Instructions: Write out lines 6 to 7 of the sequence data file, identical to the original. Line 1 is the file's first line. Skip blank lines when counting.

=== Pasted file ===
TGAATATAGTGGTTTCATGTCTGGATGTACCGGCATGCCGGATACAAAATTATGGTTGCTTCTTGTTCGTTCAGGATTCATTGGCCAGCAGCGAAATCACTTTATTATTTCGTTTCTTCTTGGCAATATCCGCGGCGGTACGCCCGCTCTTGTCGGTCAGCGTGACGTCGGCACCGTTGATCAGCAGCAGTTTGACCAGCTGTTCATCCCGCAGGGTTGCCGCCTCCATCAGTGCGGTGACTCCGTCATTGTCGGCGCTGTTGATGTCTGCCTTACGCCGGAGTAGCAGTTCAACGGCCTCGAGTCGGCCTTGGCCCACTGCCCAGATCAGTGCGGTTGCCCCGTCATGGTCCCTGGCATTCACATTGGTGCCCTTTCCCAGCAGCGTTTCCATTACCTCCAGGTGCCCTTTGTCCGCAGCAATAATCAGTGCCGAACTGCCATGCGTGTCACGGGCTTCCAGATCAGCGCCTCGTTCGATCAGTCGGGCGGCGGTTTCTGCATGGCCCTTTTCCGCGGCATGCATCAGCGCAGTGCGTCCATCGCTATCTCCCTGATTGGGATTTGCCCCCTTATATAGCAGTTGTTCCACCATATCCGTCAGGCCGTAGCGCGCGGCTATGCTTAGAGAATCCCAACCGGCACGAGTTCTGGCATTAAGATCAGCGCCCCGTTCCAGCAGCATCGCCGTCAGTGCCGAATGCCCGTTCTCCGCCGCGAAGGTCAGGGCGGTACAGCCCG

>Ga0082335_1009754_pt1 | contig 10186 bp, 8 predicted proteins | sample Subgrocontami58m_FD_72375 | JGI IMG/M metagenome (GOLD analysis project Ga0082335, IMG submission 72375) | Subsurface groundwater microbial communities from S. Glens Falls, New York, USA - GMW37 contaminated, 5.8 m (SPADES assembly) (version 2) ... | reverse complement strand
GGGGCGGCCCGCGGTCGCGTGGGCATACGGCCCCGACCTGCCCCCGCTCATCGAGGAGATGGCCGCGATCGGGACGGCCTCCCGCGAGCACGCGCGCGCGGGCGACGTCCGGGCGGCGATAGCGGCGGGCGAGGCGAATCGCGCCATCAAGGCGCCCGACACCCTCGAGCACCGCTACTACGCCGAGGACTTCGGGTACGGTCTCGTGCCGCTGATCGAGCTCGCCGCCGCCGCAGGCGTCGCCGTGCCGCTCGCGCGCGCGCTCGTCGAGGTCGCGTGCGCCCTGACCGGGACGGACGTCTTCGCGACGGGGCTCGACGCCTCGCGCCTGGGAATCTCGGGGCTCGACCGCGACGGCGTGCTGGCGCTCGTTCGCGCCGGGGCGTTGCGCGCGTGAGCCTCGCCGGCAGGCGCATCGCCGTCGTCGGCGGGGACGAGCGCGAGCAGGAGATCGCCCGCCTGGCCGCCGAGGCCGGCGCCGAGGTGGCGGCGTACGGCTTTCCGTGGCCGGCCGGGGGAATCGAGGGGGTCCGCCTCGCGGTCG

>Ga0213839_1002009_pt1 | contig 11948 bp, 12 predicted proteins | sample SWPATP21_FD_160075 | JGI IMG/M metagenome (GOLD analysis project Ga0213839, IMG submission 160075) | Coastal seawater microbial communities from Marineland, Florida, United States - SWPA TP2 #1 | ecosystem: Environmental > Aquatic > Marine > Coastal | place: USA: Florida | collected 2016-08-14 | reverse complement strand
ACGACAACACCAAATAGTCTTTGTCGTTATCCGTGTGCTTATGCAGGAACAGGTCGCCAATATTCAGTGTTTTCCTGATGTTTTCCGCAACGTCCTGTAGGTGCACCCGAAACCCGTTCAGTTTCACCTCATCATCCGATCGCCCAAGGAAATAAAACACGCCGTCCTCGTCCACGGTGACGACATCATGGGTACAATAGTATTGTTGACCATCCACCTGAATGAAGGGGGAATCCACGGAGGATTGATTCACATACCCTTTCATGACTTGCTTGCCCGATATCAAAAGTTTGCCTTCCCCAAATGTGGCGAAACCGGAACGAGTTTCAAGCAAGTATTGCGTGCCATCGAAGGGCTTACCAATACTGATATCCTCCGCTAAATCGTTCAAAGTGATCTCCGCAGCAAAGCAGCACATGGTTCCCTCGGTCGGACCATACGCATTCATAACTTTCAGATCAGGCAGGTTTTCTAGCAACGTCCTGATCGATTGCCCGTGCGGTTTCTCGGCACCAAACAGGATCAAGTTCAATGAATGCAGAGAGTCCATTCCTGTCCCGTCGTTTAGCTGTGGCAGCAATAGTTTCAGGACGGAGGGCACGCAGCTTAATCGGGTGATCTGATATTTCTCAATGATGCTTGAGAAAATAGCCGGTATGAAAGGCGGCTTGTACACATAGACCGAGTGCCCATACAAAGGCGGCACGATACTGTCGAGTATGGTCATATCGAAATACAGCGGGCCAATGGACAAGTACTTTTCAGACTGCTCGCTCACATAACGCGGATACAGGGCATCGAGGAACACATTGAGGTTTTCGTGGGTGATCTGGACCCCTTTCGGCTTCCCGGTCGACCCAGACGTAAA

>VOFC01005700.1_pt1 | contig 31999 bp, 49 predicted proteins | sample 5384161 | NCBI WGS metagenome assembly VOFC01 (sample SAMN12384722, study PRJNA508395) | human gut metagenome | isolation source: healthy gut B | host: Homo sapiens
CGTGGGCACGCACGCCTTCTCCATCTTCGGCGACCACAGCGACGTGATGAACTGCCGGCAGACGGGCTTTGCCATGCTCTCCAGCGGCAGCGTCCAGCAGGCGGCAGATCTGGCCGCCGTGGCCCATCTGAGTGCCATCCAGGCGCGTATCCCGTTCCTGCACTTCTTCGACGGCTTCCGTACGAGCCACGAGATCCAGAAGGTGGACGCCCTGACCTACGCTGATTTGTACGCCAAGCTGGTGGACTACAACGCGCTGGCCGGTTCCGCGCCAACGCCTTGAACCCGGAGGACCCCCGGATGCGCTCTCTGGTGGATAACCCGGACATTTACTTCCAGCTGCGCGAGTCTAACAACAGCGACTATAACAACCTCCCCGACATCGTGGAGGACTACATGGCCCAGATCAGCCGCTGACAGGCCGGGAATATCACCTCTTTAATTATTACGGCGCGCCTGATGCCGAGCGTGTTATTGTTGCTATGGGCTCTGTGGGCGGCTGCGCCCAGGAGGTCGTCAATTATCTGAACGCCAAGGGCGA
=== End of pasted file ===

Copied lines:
>VOFC01005700.1_pt1 | contig 31999 bp, 49 predicted proteins | sample 5384161 | NCBI WGS metagenome assembly VOFC01 (sample SAMN12384722, study PRJNA508395) | human gut metagenome | isolation source: healthy gut B | host: Homo sapiens
CGTGGGCACGCACGCCTTCTCCATCTTCGGCGACCACAGCGACGTGATGAACTGCCGGCAGACGGGCTTTGCCATGCTCTCCAGCGGCAGCGTCCAGCAGGCGGCAGATCTGGCCGCCGTGGCCCATCTGAGTGCCATCCAGGCGCGTATCCCGTTCCTGCACTTCTTCGACGGCTTCCGTACGAGCCACGAGATCCAGAAGGTGGACGCCCTGACCTACGCTGATTTGTACGCCAAGCTGGTGGACTACAACGCGCTGGCCGGTTCCGCGCCAACGCCTTGAACCCGGAGGACCCCCGGATGCGCTCTCTGGTGGATAACCCGGACATTTACTTCCAGCTGCGCGAGTCTAACAACAGCGACTATAACAACCTCCCCGACATCGTGGAGGACTACATGGCCCAGATCAGCCGCTGACAGGCCGGGAATATCACCTCTTTAATTATTACGGCGCGCCTGATGCCGAGCGTGTTATTGTTGCTATGGGCTCTGTGGGCGGCTGCGCCCAGGAGGTCGTCAATTATCTGAACGCCAAGGGCGA